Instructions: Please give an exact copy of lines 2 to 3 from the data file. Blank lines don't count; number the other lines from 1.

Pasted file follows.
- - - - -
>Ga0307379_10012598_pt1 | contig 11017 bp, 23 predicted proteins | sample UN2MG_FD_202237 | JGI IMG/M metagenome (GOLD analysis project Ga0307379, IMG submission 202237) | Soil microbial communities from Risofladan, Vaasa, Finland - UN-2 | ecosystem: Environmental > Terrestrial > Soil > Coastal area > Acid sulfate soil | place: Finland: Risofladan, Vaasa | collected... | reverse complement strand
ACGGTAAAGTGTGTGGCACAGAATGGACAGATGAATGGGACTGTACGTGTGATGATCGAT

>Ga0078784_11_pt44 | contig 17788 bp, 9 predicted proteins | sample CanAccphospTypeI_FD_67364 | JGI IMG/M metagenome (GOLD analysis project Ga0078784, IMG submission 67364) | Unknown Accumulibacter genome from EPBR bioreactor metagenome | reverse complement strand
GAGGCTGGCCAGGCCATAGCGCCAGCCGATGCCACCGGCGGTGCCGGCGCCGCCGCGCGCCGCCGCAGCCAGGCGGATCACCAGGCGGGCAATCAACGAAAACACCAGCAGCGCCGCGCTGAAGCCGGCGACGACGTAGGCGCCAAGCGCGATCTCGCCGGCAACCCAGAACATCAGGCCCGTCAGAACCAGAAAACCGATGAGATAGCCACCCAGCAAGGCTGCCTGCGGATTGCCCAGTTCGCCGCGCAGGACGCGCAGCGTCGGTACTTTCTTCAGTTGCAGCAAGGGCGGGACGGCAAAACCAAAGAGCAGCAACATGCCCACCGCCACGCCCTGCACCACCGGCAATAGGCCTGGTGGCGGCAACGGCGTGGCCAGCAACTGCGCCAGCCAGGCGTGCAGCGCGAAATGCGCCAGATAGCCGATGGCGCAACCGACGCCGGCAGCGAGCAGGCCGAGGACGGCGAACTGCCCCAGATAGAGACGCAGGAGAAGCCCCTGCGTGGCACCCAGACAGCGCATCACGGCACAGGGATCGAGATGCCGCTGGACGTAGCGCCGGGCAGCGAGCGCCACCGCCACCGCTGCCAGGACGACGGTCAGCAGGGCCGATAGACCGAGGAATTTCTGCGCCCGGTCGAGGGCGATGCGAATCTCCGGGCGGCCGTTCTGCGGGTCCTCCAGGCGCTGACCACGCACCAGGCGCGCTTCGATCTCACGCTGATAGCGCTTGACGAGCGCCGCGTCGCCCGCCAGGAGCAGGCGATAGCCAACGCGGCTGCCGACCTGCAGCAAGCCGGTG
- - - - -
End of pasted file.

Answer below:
ACGGTAAAGTGTGTGGCACAGAATGGACAGATGAATGGGACTGTACGTGTGATGATCGAT

>Ga0078784_11_pt44 | contig 17788 bp, 9 predicted proteins | sample CanAccphospTypeI_FD_67364 | JGI IMG/M metagenome (GOLD analysis project Ga0078784, IMG submission 67364) | Unknown Accumulibacter genome from EPBR bioreactor metagenome | reverse complement strand